Changing Phytoplankton Communities in Aquatic Environments

A special issue of Water (ISSN 2073-4441). This special issue belongs to the section "Biodiversity and Functionality of Aquatic Ecosystems".

Deadline for manuscript submissions: closed (10 December 2023) | Viewed by 5335

Special Issue Editor


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Guest Editor
Centre for Marine and Environmental Research, The University of Algarve, Faro, Portugal
Interests: phytoplankton; estuaries; eutrophication; tidal freshwater zones; harmful algal blooms

Special Issue Information

Dear Colleagues,

Phytoplankton are key players in aquatic ecosystems as the dominant primary producers, accounting for approximately 50% of the Earth’s primary productivity. Phytoplankton also have significant impacts on water quality and play vital roles in many ecosystem processes, such as biogeochemical processes, mediating cycling, sequestration, and exportation of inorganic and organic compounds. In addition, phytoplankton are excellent model systems that may be utilized to address fundamental ecological questions; furthermore, they are also widely used for paleoenvironmental reconstructions. Overall, phytoplankton are a vital gauge of ecological condition and change, and they are effectively used to understand and predict the functioning and production of aquatic ecosystems and their responses to natural and anthropogenic-induced changes.

Phytoplankton communities are highly diverse in terms of composition and functional traits. Changes in phytoplankton communities affect the pathways and efficiency of energy transfer along the food web, thus impacting the functioning of aquatic ecosystems. Therefore, research on changes in phytoplankton communities across different aquatic ecosystems, driven by natural and anthropogenic stressors, is urgently needed.

For this Special Issue, we welcome research articles and reviews addressing the causes, effects, and consequences of changing phytoplankton communities in aquatic ecosystems. Topics of interest include, but are not limited to:

  • Drivers of phytoplankton community structure;
  • Phytoplankton diversity in future scenarios;
  • Community stoichiometry;
  • Functional traits and functional shifts in phytoplankton communities;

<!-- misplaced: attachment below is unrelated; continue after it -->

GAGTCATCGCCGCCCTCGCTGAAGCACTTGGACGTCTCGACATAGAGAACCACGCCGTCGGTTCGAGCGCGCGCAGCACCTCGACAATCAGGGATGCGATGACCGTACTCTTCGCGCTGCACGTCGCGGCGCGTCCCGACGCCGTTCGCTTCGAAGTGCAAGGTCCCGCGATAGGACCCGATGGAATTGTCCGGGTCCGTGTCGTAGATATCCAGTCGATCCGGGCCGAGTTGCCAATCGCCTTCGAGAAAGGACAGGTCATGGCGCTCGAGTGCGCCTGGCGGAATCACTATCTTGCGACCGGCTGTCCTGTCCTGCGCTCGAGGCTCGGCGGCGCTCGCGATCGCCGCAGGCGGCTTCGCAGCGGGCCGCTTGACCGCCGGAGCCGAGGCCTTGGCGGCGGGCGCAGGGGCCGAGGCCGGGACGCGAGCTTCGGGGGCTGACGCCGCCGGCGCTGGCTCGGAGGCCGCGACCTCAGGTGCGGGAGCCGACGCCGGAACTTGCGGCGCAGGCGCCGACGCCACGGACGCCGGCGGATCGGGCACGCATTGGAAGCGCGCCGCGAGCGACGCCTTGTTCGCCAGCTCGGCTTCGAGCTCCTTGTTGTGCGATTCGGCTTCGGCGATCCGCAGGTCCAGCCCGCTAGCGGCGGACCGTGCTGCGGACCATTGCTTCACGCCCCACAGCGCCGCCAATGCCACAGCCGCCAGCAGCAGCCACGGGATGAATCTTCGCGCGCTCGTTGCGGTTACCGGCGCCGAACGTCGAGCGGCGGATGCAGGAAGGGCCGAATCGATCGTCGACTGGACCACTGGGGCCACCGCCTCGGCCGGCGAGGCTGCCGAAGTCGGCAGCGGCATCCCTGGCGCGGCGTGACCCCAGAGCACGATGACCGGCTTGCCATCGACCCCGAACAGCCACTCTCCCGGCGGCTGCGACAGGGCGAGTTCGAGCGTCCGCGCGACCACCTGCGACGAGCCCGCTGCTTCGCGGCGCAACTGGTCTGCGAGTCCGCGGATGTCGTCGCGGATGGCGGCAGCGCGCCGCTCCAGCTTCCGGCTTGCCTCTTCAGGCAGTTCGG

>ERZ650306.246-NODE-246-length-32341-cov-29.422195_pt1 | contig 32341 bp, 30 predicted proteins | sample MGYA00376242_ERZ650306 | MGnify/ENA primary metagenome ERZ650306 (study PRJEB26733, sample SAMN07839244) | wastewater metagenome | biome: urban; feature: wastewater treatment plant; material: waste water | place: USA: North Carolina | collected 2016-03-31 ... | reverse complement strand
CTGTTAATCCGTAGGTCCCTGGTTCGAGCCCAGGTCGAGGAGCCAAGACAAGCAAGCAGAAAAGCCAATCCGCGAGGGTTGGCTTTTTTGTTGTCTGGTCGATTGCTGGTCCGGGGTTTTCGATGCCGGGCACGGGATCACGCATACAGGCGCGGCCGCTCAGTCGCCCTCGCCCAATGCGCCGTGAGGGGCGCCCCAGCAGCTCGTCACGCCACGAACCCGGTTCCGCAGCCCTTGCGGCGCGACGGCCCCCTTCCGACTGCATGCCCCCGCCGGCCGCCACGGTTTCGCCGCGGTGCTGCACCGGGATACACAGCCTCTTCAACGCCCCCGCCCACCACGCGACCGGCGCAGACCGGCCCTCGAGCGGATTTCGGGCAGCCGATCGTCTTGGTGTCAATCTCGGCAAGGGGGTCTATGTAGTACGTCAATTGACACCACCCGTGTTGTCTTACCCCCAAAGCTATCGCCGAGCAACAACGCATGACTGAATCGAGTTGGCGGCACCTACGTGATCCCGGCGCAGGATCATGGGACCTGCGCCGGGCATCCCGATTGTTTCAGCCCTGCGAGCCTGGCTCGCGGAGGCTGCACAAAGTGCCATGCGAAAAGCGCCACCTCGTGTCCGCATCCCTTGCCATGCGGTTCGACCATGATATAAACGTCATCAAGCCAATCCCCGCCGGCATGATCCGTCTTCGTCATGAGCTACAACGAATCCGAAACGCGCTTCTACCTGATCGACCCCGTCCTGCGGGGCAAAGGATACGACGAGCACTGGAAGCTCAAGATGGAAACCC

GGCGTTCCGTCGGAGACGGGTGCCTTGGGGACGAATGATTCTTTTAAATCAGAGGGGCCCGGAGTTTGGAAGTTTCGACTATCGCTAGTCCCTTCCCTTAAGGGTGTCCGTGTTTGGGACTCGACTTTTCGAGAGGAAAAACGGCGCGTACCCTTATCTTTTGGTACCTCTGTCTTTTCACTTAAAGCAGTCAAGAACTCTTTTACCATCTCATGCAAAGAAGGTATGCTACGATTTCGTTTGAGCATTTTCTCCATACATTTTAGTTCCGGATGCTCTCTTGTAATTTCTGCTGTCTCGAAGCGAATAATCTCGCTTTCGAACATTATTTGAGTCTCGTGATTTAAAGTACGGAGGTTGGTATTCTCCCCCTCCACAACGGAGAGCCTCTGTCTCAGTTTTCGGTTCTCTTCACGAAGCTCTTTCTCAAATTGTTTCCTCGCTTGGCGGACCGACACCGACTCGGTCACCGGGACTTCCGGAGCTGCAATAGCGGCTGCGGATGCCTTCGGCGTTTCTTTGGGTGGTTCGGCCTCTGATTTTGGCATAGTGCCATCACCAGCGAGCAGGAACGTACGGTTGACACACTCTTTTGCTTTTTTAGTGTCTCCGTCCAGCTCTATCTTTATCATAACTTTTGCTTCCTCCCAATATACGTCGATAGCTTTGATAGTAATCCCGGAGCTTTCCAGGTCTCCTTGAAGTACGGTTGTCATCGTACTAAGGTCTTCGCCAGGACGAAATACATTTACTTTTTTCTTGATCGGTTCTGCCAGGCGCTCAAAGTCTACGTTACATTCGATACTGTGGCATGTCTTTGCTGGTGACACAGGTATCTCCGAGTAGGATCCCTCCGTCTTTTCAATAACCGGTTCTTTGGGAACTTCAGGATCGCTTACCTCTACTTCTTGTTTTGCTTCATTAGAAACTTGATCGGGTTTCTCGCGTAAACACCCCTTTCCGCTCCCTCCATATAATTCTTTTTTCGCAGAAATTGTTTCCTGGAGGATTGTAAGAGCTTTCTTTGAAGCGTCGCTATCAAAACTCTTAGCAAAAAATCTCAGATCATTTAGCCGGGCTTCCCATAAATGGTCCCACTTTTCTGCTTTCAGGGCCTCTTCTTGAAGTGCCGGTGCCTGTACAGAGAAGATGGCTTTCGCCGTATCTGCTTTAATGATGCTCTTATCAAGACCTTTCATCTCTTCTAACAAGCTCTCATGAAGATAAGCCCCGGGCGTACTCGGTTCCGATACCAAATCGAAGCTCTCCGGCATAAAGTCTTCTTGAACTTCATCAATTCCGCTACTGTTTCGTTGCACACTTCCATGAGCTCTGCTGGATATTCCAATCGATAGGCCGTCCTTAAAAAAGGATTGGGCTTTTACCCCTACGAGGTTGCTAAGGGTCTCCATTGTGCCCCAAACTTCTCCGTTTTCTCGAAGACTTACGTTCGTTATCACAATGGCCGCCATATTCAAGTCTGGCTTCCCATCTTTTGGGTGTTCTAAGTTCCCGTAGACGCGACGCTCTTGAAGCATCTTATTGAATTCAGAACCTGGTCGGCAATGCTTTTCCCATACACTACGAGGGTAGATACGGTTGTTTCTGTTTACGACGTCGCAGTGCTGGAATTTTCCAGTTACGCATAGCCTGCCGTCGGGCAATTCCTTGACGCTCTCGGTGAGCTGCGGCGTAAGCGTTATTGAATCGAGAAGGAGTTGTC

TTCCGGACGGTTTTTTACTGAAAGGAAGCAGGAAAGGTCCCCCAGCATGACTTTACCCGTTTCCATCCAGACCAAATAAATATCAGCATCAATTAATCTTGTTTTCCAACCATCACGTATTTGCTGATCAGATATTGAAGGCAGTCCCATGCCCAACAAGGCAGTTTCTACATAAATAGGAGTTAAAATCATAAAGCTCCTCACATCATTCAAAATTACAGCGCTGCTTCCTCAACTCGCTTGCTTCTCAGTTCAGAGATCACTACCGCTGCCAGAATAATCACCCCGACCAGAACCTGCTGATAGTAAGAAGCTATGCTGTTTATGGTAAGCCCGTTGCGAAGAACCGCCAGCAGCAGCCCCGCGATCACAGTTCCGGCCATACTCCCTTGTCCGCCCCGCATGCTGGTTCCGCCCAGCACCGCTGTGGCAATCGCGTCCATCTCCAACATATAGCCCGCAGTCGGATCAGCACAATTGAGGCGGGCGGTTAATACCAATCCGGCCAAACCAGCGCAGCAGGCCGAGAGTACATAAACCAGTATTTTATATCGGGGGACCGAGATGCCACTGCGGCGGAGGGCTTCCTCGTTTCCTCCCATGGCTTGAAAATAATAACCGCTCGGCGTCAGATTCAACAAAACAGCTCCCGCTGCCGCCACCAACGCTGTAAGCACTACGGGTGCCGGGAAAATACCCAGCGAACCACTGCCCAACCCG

• Approaches to studying change in phytoplankton communities;
  • Modeling phytoplankton communities.

Dr. Rita B. Domingues
Guest Editor

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Keywords

  • phytoplankton
  • ecosystem dynamics
  • environmental drivers
  • community ecology
  • functional traits
  • environmental change
  • diversity

Published Papers (3 papers)

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Research

35 pages, 2591 KiB  
Article
Patterns and Predictors of Phytoplankton Assemblage Structure in a Coastal Lagoon: Species-Specific Analysis Needed to Disentangle Anthropogenic Pressures from Ocean Processes
by Maria João Lima, Ana B. Barbosa, Cátia Correia, André Matos and Alexandra Cravo
Water 2023, 15(24), 4238; https://doi.org/10.3390/w15244238 - 10 Dec 2023
Cited by 2 | Viewed by 1319
Abstract
Phytoplankton are dominant primary producers and key indicators in aquatic ecosystems. Understanding the controlling factors on the structure of phytoplankton assemblages is fundamental, but particularly challenging at the land–ocean interface. To identify the patterns and predictors of phytoplankton assemblage structure in the Ria [...] Read more.
Phytoplankton are dominant primary producers and key indicators in aquatic ecosystems. Understanding the controlling factors on the structure of phytoplankton assemblages is fundamental, but particularly challenging at the land–ocean interface. To identify the patterns and predictors of phytoplankton assemblage structure in the Ria Formosa coastal lagoon (south Portugal), this study combined phytoplankton abundance along a transect between the discharge point of a wastewater treatment plant and a lagoon inlet, over two years, with physico-chemical, hydrographic, and meteo-oceanographic variables. Our study identified 147 operational taxonomic units (OTUs), and planktonic diatoms (60–74%) and cryptophyceans (17–25%) dominated the phytoplankton in terms of abundance. Despite strong lagoon hydrodynamics, and the lack of spatial differences in the phytoplankton abundance and most diversity metrics, the multivariate analysis revealed differences in the assemblage structure between stations (p < 0.001) and seasons (p < 0.01). Indicator analysis identified cryptophyceans as lagoon generalists, and 11 station-specific specialist OTUs, including Kryptoperidinium foliaceum and Oscillatoriales (innermost stations) and potentially toxigenic species (Pseudo-nitzschia and Dinophysis; outer lagoon station, p < 0.05). Water temperature, pH, and nutrients emerged as the variables that best explained the changes in the phytoplankton assemblage structure (p < 0.001). Our findings provide insight into the relevance of local anthropogenic and natural forcings on the phytoplankton assemblage structure and can be used to support the management of RF and other coastal lagoons. Full article